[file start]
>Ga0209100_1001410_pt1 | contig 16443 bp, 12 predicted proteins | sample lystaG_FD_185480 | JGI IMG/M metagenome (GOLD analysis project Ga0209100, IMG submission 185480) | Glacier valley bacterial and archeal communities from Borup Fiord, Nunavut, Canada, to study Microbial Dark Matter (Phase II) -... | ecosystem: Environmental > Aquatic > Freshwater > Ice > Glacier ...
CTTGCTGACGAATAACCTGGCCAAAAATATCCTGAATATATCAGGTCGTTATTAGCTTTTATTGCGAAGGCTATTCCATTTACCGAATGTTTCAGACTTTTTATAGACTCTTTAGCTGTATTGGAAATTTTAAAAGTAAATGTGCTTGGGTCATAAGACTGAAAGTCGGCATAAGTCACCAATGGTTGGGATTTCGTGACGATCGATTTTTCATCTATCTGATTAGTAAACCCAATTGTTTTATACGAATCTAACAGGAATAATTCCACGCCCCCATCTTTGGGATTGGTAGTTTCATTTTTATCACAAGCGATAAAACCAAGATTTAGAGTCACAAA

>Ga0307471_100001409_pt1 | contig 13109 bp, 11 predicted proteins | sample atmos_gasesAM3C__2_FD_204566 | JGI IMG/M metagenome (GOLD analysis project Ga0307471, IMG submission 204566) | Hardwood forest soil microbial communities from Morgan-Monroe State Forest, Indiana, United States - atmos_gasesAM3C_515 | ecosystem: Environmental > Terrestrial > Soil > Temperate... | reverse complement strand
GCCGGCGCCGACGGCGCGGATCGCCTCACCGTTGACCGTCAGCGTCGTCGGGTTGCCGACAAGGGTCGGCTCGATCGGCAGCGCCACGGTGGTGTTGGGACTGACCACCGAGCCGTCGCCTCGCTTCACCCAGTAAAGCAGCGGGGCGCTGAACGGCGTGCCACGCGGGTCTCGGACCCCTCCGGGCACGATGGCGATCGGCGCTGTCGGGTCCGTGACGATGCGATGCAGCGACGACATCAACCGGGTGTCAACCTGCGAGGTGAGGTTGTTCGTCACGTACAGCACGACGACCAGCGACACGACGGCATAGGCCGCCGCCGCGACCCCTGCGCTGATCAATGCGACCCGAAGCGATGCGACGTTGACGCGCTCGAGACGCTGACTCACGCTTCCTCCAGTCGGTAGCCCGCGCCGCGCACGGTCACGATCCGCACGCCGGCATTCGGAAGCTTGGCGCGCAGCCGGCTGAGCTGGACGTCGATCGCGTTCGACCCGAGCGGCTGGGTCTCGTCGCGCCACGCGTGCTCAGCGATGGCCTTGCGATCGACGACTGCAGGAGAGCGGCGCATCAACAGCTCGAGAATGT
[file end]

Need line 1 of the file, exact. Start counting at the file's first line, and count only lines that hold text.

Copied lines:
>Ga0209100_1001410_pt1 | contig 16443 bp, 12 predicted proteins | sample lystaG_FD_185480 | JGI IMG/M metagenome (GOLD analysis project Ga0209100, IMG submission 185480) | Glacier valley bacterial and archeal communities from Borup Fiord, Nunavut, Canada, to study Microbial Dark Matter (Phase II) -... | ecosystem: Environmental > Aquatic > Freshwater > Ice > Glacier ...